Subject: Aquatic Ecosystems
Group: Science. Class III. Time: depends, can be split over two or three sessions.
Books used: The World Around You, by Gary Parker. The Usborne Living World Encyclopedia. Philip's Atlas of the Oceans. Optional: The Silent World, by J.Y. Cousteau and Frederic Dumas.
I. To introduce the concept of aquatic (vs. terrestrial) ecosystems
II. To describe inland and marine ecosystems.
III. To notice the common thread of this chapter: how each system is designed to support life
Introduction: review terms such as ecosystem, biotic and abiotic factors. Name and describe some terrestrial ecosystems (rainforest, grassland, etc.).
Section One: Lakes and Ponds, particularly about seasonal turnover. This section in The World Around You is written rather briefly; I prefer "Lake Turnover, How it Works" by R. Karl.
Hands-on demonstration of water density, with hot and cold water plus food colouring: Lake Turnover, from Science North. Draw a page for your science notebook, noting how seasonal turnover helps to sustain life in lakes.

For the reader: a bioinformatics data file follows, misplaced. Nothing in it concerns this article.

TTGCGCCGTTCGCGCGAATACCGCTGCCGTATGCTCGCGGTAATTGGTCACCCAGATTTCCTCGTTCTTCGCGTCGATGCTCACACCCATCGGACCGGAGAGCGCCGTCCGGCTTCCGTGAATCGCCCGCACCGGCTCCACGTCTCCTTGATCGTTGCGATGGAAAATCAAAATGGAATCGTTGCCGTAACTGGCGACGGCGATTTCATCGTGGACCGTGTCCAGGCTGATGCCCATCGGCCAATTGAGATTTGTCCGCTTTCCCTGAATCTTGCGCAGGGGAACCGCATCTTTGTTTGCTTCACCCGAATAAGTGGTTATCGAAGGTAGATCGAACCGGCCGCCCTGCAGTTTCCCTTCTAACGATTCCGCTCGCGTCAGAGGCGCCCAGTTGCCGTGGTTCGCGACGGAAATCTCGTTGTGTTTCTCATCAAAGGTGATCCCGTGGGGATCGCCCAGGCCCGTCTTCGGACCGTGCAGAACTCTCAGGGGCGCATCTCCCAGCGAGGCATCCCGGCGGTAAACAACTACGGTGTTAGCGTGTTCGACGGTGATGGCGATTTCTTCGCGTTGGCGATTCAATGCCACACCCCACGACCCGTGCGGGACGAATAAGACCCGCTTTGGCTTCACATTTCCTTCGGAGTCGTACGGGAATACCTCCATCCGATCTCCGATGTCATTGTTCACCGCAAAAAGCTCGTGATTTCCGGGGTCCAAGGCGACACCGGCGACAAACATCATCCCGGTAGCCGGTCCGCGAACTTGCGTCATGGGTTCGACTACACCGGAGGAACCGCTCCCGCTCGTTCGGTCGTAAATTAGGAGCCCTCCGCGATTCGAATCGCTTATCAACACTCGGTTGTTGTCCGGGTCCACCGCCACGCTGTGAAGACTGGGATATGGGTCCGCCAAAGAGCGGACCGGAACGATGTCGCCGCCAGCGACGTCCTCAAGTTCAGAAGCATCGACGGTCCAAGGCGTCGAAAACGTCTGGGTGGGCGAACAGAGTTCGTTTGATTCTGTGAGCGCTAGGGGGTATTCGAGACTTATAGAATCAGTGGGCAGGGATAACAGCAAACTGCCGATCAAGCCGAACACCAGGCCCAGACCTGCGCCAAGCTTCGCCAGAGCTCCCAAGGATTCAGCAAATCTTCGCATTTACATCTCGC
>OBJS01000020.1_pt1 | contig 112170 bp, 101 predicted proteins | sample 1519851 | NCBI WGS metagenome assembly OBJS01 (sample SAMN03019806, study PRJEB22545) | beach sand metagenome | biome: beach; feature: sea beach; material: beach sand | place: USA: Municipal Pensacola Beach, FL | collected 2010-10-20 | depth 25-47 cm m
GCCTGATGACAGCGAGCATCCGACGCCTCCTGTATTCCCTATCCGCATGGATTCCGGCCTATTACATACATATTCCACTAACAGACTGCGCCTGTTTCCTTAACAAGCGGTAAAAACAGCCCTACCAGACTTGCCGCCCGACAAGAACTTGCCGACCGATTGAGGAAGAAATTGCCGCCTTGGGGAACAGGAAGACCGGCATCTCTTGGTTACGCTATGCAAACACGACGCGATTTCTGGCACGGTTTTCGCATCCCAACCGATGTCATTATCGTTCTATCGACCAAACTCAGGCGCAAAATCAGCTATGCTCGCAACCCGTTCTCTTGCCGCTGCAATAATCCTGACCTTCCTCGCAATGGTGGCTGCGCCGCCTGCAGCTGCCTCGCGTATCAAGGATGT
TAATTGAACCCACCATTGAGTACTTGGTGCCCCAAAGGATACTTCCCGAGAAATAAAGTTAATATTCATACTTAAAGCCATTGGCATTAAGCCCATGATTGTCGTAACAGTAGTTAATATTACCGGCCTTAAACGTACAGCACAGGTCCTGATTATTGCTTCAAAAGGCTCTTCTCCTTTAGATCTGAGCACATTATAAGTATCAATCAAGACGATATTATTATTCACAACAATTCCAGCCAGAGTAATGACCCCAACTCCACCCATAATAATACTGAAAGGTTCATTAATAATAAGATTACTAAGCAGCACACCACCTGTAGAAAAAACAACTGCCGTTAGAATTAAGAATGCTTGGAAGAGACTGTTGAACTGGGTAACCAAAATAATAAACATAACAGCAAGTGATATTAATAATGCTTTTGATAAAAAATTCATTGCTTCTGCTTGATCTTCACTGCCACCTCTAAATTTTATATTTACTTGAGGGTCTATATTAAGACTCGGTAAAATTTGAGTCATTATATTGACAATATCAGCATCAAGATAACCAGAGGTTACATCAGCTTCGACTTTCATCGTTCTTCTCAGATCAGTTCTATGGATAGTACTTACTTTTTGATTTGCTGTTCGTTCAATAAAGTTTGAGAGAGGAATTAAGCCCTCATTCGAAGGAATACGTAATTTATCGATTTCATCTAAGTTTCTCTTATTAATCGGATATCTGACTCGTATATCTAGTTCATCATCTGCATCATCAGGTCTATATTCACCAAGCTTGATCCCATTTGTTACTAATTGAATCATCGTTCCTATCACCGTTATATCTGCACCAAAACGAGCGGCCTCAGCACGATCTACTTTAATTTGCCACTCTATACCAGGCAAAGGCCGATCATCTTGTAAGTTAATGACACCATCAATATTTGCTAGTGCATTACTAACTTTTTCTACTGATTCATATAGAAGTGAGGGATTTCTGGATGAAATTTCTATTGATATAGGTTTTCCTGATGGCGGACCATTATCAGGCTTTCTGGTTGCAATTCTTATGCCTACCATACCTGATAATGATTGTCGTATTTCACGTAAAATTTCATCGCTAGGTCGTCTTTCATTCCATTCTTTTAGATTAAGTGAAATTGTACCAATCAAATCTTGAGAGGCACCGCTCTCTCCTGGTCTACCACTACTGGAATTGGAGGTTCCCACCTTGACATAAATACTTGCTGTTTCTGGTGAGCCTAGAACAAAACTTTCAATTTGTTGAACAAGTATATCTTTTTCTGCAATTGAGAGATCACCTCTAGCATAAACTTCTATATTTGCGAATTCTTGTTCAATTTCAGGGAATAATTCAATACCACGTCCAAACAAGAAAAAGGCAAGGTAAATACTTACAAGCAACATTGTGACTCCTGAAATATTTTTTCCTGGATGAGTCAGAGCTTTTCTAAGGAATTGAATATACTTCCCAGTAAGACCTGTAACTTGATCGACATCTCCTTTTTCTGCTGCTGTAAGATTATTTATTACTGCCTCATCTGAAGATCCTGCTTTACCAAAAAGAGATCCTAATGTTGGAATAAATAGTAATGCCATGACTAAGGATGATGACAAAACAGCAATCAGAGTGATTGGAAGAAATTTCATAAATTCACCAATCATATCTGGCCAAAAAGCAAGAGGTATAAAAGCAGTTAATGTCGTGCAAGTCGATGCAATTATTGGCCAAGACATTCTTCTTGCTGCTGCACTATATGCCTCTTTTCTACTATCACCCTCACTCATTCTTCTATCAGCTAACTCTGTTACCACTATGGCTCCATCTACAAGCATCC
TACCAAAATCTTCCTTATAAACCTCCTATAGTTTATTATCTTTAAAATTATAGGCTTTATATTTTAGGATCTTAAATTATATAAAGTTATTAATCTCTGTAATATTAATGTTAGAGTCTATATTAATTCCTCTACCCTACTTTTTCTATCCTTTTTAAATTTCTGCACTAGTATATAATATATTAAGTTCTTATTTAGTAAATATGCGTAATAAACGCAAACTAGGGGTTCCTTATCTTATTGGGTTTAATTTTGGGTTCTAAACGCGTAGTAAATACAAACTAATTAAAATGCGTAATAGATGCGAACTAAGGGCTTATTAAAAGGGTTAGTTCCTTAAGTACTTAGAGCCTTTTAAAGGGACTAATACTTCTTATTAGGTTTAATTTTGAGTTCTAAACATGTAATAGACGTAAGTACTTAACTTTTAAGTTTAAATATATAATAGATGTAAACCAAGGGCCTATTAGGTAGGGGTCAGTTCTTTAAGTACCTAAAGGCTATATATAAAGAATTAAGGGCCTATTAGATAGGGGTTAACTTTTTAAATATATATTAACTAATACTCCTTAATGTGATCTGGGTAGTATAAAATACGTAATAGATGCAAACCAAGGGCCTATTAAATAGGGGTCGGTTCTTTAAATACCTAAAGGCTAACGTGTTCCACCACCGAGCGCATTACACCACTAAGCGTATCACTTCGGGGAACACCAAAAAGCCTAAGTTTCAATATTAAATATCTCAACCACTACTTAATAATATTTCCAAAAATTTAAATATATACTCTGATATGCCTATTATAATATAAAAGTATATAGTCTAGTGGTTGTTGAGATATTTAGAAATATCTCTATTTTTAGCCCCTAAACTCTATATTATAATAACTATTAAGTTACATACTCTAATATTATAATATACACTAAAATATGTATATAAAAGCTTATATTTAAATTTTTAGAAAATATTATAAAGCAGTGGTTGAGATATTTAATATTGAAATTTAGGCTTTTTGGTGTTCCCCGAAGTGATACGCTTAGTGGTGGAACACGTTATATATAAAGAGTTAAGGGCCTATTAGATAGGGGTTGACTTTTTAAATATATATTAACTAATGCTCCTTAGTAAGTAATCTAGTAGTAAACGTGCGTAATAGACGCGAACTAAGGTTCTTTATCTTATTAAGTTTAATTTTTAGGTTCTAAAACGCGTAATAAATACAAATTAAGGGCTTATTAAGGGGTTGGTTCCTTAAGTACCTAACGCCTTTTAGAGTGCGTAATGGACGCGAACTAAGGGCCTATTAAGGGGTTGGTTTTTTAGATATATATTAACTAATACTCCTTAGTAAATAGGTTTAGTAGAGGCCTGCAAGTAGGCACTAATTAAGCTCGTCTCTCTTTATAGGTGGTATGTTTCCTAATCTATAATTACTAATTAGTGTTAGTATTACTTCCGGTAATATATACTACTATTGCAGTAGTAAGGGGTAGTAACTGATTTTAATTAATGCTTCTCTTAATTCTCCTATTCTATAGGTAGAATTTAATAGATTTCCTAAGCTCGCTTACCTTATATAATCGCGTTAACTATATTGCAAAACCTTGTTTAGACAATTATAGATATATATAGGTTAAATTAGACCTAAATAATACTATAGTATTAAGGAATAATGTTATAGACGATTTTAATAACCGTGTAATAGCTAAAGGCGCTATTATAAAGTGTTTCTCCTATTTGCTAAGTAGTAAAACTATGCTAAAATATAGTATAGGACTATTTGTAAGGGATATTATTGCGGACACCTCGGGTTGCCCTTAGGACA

Final notes on this section: rivers as a mixture of ecosystems (life in a river depends on factors such as what's on the bottom).
Section Two: Marine Ecosystems, i.e. Oceans. Look at the Vertical Distribution illustration on page 86 of the Atlas of the Oceans, showing the different depth zones. Read pages 25-27 in Parker, on the same topic. Look at pages 22-23 in the Living World Encyclopedia, "The ocean surface," and pages 26-27, "The depths of the ocean." Narrate, creatively, graphically, or otherwise.
Section Three: Read pages 27-28 in Parker. Use the illustrated pages in The Living World Encyclopedia to look at Coral Reefs, Shorelines, and Estuaries. Narrate, noting especially how life is sustained in different parts of the ocean and in special systems such as estuaries.
Bonus reading: Chapter 13, "Beyond the Barrier," in The Silent World.(about coral reefs)
Bonus field trip: Take a fall trip to the pond.
Adapted from Class Notes, as printed in various Parents' Reviews.